Serum deprivation initiates adaptation and survival to oxidative stress in prostate cancer cells

Serum deprivation initiates adaptation and survival to oxidative stress in prostate cancer cells

Our laboratory has had a longstanding interest in pro-tumorigenic oxidative stress (OS) in the tumor microenvironment (TME) and its subsequent impact on tumor cell motility translating to metastasis in the human system. In this study, we’ve expanded our investigation of OS in the TME to understand how tumor cells survive OS events that are regarded for inducing cell death. Previous work from our lab demonstrated that ROS accumulation permitted AKT and CXCR4-mediated functions through PTEN catalytic inactivation1, which prompted us to ask the question: How do tumor cells thrive in OS environments?

Originally, we observed that serum deprivation “pre-conditioned” tumor cells for tolerance and continued survival to exogenous hydrogen peroxide (OS model) compared to cell lines cultured in serum. Next, we observed that serum-deprived prostate cancer cell lines (PCa; PC3 and DU145) significantly remained viable upon exposure to hydrogen peroxide (H2O2), whereas H2O2-exposed cell lines cultured in serum were apoptotic. Cells deemed viable during OS intriguingly displayed a quiescent phenotype and generated intracellular ROS. Likewise, utilizing numerous biochemical assays, we also observed nuclear trans-localization of nuclear factor kappaB (NFκB; RelA/p65) which is well regarded in literature and correlates with a transition to a quiescent phenotype to protect tumors from environmental stress. Likewise, in our case, it may be the synergistic effort initiated by nutrient deprivation, which protects tumor cells from downstream stress. Finally, we observed starved, quiescent, and yet viable cells down-regulated expression of the tumor suppressor, Retinoblastoma (pRb), concordant with nuclear accumulation of p27kip1, a quiescent marker2. Transiently silenced NFκB via siRNA restored apoptosis in serum-deprived cells exposed to H2O2, as well as inhibition of a quiescent phenotype with two chemical antagonists targeting the quiescence inducer, Mirk/Dyrk1b kinase: AZ191 and NCGC00185981-05/ML195.  As such, we did not observe a distinct NFκB nuclear trans-localization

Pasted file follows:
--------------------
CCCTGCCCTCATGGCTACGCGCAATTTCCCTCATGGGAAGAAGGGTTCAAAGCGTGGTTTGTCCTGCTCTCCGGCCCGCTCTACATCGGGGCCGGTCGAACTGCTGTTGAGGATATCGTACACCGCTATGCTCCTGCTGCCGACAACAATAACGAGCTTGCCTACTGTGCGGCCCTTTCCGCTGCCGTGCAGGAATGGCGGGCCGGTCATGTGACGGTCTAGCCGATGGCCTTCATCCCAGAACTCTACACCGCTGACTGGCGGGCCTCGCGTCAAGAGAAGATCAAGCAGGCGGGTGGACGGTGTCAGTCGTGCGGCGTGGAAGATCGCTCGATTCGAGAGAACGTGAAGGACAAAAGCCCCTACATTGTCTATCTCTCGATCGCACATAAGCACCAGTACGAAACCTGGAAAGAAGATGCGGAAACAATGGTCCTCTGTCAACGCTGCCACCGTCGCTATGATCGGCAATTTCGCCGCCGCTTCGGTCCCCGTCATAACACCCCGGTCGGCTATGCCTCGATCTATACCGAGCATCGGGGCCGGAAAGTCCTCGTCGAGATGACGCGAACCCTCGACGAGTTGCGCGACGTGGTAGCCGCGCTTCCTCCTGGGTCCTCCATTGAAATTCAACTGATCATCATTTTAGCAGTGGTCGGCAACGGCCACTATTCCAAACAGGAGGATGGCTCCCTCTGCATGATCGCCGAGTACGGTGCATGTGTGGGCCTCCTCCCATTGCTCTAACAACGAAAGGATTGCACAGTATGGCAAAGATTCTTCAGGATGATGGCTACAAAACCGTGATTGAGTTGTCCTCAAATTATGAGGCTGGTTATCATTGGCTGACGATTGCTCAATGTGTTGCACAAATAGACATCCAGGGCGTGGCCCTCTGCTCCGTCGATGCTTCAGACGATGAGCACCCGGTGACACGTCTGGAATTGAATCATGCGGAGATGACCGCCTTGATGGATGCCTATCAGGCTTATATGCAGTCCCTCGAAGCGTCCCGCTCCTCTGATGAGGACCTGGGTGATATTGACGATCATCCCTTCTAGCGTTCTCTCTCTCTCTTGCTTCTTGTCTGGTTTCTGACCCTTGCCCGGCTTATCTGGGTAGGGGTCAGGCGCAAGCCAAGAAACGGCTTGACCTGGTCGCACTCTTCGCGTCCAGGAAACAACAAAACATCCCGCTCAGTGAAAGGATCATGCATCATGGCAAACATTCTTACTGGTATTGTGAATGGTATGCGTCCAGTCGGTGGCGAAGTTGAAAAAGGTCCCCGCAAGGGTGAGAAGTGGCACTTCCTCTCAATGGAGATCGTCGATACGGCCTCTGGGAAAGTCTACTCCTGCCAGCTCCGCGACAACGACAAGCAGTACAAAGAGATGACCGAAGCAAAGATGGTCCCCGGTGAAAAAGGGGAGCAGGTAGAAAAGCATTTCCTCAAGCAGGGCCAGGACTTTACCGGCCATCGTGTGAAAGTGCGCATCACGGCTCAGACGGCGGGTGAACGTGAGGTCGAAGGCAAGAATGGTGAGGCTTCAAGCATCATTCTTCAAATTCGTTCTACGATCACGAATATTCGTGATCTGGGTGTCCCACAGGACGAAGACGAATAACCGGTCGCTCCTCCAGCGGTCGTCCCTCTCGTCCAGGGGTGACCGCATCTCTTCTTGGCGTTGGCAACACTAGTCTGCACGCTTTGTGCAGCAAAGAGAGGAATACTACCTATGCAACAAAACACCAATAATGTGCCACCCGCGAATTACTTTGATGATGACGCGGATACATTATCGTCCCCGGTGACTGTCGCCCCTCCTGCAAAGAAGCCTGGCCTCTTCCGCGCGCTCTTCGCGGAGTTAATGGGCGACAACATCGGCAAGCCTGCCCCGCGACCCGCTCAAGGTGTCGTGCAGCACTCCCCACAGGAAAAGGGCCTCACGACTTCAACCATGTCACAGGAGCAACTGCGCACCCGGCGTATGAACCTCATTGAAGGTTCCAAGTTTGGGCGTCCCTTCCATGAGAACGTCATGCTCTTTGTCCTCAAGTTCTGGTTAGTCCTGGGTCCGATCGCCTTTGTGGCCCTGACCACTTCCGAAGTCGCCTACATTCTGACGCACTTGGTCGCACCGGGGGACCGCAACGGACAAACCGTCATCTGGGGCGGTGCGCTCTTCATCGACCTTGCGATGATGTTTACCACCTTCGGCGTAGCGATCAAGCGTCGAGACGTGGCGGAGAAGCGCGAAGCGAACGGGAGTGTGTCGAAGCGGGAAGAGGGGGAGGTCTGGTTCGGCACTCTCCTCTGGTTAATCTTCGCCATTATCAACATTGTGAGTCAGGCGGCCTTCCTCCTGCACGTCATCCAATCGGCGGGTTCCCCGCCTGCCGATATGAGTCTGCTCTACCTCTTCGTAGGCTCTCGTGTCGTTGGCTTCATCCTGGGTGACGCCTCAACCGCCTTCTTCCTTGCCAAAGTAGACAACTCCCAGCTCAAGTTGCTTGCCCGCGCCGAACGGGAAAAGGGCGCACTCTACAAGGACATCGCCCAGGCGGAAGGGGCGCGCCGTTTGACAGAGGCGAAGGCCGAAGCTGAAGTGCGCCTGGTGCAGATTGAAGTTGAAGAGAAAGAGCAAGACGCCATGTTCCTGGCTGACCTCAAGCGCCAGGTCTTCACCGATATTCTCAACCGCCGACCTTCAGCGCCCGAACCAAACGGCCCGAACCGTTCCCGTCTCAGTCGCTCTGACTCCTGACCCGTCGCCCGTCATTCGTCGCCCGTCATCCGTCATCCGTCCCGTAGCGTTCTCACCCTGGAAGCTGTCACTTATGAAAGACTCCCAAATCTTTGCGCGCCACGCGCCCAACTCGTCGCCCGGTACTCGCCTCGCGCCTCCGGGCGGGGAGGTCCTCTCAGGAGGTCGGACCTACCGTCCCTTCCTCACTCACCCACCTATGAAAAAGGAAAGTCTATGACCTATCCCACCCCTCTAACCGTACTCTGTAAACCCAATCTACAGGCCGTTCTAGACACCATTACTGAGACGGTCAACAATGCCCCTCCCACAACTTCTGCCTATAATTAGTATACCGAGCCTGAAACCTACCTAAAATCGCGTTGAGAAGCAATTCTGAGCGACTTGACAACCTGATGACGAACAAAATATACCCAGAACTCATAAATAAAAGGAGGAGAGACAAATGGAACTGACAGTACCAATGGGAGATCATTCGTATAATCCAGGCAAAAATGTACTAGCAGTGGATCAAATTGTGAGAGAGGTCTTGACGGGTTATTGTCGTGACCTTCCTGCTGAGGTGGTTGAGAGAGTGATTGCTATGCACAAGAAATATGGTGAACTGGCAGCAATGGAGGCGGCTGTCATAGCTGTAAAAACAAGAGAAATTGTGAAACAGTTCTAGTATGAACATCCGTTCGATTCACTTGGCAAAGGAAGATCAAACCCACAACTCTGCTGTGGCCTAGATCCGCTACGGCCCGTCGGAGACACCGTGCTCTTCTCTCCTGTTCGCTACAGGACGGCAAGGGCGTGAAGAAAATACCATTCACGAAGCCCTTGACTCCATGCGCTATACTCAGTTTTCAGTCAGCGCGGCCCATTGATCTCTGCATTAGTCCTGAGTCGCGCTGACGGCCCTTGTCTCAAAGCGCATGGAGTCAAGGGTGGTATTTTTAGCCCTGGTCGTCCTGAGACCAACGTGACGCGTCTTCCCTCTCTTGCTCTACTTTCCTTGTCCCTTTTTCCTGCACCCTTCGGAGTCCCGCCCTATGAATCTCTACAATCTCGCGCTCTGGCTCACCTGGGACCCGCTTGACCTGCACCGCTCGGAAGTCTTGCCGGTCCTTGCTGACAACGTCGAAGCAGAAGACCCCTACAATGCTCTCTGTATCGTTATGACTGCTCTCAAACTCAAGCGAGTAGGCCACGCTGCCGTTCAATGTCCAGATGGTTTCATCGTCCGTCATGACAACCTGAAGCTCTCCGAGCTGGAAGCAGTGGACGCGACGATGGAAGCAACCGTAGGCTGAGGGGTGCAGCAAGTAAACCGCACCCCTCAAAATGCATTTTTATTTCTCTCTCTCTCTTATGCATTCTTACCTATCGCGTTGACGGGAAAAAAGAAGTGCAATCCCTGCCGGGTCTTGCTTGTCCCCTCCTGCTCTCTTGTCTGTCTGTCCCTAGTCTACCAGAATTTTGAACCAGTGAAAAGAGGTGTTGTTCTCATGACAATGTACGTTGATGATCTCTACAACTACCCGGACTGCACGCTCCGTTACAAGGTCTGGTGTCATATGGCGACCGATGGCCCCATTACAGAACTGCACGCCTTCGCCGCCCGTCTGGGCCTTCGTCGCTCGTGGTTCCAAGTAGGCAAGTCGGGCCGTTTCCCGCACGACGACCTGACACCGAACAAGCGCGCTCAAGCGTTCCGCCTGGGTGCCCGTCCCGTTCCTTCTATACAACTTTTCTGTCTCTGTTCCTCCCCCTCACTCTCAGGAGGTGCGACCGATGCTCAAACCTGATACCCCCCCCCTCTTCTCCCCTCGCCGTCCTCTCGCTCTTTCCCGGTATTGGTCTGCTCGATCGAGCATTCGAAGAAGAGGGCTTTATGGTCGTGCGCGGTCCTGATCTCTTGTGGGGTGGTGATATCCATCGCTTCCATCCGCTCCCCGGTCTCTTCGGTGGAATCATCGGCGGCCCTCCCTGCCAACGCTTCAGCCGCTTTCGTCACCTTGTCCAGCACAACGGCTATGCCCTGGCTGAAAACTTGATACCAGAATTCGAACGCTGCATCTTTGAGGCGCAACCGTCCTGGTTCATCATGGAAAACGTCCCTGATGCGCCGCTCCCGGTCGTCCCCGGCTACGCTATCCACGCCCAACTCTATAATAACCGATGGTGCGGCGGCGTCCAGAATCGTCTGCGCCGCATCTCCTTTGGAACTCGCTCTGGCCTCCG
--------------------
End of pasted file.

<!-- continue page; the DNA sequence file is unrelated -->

Initially, we hypothesized that PCa cell lines would become adapted to OS. However, we discovered an interesting phenomenon in LNCaP prostate cancer cells (PCa), which demonstrated poor tolerance to OS when starved. These results were a surprising interpretation as the functional wild-type p53 status protects cells from stress in literature3. Investigating the involvement of p53-mediated survival during stress creates an opportunity for exploration.

Figure 1. Serum deprivation preserved viability during oxidative stress.

Nutrient withdrawal frames tumor cells for a quiescent pre-conditioning with subsequent protection from OS, and facilitate long-term survival during unfavorable conditions, the onset of therapeutic-induced stress, resistance to therapies, poor access to the vasculature, and/or tumor repopulation4. Conversely, healthy, non-diseased epithelial cells trigger quiescence pathways to shield them from stress5. Therefore, it is plausible that the most malignant subpopulation of tumor cells repurpose this mechanism to endure the TME6. Literature details how non-proliferative/quiescent cells are infamously challenging to treat and characterize for therapeutic targeting7. Yet, the full phenomenon of tumor cell adaption to OS via quiescence, coordination of stress response signaling, quiescence pre-conditioning, and immune evasion in solid tumors remain unclear. Therefore, our study reveals a mechanism for cells to endure stress, and possibly, OS from innate immunity.

Hinton Lab

Our published manuscript is available now at

1          Chetram, M. A., Don-Salu-Hewage, A. S. & Hinton, C. V. ROS enhances CXCR4-mediated functions through inactivation of PTEN in prostate cancer cells. Biochem Biophys Res Commun 410, 195-200, doi:10.1016/j.bbrc.2011.05.074 (2011).

2          Bowie, A. & O'Neill, L. A. Oxidative stress and nuclear factor-kappaB activation: a reassessment of the evidence in the light of recent discoveries. Biochem Pharmacol 59, 13-23, doi:10.1016/s0006-2952(99)00296-8 (2000).

3          Scott, S. L., Earle, J. D. & Gumerlock, P. H. Functional p53 increases prostate cancer cell survival after exposure to fractionated doses of ionizing radiation. Cancer Res 63, 7190-7196 (2003).

4          Wek, R. C. & Staschke, K. A. How do tumours adapt to nutrient stress? EMBO J 29, 1946-1947, doi:10.1038/emboj.2010.110 (2010).

5          Mohammad, K., Dakik, P., Medkour, Y., Mitrofanova, D. & Titorenko, V. I. Quiescence Entry, Maintenance, and Exit in Adult Stem Cells. Int J Mol Sci 20, doi:10.3390/ijms20092158 (2019).

6          Plaks, V., Kong, N. & Werb, Z. The cancer stem cell niche: how essential is the niche in regulating stemness of tumor cells? Cell Stem Cell 16, 225-238, doi:10.1016/j.stem.2015.02.015 (2015).

7          Dagogo-Jack, I. & Shaw, A. T. Tumour heterogeneity and resistance to cancer therapies. Nat Rev Clin Oncol 15, 81-94, doi:10.1038/nrclinonc.2017.166 (2018).


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